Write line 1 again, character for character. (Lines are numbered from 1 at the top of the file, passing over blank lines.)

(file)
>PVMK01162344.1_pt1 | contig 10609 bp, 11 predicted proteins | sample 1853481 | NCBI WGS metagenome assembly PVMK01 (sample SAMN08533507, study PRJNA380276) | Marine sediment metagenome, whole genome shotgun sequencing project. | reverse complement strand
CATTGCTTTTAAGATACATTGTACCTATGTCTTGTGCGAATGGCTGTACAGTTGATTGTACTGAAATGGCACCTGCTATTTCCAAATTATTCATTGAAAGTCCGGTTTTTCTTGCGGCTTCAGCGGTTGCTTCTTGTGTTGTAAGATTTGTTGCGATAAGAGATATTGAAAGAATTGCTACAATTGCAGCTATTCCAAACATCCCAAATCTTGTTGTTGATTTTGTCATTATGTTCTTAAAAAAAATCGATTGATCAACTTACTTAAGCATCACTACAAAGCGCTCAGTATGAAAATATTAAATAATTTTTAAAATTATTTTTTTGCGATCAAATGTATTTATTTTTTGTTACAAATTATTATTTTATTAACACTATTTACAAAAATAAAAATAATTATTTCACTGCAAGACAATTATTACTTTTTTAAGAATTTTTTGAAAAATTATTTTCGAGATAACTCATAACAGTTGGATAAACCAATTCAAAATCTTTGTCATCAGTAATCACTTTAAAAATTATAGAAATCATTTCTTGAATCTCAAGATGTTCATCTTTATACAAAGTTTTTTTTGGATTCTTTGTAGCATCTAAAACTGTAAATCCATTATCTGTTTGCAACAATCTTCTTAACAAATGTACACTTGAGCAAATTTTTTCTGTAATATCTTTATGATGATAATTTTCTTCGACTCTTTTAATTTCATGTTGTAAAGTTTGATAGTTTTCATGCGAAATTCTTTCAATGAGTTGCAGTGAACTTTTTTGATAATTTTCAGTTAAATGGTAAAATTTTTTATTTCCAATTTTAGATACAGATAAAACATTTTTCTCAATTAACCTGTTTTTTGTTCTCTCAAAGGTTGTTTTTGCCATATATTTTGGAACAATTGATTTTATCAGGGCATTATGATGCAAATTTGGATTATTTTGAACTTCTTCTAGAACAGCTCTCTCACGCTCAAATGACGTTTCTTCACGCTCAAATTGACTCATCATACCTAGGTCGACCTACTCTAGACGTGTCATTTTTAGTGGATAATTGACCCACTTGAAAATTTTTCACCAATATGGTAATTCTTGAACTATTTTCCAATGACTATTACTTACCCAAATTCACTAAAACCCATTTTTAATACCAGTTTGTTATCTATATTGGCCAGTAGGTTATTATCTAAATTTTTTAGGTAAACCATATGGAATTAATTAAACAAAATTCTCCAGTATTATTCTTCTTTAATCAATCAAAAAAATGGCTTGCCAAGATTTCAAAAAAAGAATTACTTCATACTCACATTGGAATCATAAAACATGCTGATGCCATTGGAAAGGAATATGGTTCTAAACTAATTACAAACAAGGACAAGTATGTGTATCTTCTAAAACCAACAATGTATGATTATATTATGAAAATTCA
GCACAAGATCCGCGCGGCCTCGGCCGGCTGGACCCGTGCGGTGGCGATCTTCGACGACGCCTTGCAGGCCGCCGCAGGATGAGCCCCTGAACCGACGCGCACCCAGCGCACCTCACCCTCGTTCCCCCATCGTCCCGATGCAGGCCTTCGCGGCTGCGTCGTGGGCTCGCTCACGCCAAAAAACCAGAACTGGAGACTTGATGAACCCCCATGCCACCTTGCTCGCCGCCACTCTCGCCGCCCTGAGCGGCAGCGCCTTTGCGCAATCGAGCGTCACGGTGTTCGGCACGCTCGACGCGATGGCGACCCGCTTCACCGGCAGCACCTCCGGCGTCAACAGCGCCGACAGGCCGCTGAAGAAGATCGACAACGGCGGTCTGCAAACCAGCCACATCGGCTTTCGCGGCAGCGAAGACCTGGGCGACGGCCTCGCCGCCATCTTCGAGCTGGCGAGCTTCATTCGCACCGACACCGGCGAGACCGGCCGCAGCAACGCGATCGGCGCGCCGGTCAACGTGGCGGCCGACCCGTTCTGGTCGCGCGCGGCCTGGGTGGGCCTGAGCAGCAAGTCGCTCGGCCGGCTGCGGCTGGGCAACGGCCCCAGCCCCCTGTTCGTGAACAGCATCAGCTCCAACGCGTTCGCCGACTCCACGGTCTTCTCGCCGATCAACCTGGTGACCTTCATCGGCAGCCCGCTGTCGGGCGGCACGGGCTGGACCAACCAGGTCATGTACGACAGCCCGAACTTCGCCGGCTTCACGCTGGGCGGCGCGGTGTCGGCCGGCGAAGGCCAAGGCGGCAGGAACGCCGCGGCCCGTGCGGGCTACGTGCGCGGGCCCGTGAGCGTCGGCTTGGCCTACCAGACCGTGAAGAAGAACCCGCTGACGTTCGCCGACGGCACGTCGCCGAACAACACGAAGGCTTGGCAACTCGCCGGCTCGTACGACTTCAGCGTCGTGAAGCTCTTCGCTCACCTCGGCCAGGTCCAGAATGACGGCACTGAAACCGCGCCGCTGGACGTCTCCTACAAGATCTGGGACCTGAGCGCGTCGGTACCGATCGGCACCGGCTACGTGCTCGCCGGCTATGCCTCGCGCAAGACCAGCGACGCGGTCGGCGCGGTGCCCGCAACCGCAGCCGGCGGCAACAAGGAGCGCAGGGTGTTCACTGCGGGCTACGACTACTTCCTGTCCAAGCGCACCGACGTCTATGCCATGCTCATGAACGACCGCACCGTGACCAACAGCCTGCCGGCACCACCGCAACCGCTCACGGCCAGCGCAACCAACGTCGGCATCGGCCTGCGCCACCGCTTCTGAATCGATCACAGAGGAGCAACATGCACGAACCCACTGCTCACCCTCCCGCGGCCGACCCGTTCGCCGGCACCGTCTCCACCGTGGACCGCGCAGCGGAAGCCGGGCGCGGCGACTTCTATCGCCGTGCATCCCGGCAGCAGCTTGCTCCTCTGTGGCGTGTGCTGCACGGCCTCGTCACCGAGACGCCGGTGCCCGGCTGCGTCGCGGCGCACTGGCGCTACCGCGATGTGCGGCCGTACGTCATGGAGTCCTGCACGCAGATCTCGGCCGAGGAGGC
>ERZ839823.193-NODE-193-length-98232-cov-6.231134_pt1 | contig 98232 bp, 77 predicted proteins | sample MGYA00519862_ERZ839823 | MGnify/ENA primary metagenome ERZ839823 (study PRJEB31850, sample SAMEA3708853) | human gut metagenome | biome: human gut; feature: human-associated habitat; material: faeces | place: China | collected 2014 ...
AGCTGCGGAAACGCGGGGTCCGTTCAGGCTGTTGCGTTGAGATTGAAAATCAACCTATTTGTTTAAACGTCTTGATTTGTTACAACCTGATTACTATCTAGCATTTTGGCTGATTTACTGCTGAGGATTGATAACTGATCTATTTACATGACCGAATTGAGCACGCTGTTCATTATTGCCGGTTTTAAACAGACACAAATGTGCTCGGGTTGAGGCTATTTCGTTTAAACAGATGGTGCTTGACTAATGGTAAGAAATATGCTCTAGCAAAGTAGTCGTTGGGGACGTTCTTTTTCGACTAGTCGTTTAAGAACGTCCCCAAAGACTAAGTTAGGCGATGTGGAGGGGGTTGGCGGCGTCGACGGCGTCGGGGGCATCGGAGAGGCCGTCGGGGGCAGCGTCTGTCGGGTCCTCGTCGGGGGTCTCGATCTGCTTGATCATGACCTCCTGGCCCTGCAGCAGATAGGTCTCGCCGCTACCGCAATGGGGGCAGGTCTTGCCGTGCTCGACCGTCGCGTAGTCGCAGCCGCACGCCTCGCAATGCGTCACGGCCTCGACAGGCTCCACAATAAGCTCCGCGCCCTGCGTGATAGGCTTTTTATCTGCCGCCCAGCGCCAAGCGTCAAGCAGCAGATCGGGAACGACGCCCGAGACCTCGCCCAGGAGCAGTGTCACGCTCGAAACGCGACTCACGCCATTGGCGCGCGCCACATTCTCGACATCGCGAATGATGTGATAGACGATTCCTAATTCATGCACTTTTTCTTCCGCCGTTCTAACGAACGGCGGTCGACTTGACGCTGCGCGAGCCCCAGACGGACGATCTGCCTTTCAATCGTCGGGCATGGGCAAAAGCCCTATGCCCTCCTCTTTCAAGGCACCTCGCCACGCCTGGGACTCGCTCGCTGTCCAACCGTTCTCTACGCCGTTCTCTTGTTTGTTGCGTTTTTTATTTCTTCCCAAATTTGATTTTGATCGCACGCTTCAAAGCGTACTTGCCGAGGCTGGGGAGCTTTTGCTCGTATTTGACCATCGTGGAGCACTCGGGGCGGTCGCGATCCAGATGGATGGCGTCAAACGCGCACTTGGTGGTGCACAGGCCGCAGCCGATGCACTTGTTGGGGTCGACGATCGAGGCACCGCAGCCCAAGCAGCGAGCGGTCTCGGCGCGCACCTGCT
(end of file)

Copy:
>PVMK01162344.1_pt1 | contig 10609 bp, 11 predicted proteins | sample 1853481 | NCBI WGS metagenome assembly PVMK01 (sample SAMN08533507, study PRJNA380276) | Marine sediment metagenome, whole genome shotgun sequencing project. | reverse complement strand